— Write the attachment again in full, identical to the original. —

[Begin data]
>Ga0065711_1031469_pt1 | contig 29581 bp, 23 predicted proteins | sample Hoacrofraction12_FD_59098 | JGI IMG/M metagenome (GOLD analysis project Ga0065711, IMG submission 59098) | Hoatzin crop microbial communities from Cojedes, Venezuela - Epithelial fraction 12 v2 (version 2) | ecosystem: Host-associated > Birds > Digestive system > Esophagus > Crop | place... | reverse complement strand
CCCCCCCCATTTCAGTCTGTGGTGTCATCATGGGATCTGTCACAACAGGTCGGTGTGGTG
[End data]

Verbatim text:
>Ga0065711_1031469_pt1 | contig 29581 bp, 23 predicted proteins | sample Hoacrofraction12_FD_59098 | JGI IMG/M metagenome (GOLD analysis project Ga0065711, IMG submission 59098) | Hoatzin crop microbial communities from Cojedes, Venezuela - Epithelial fraction 12 v2 (version 2) | ecosystem: Host-associated > Birds > Digestive system > Esophagus > Crop | place... | reverse complement strand
CCCCCCCCATTTCAGTCTGTGGTGTCATCATGGGATCTGTCACAACAGGTCGGTGTGGTG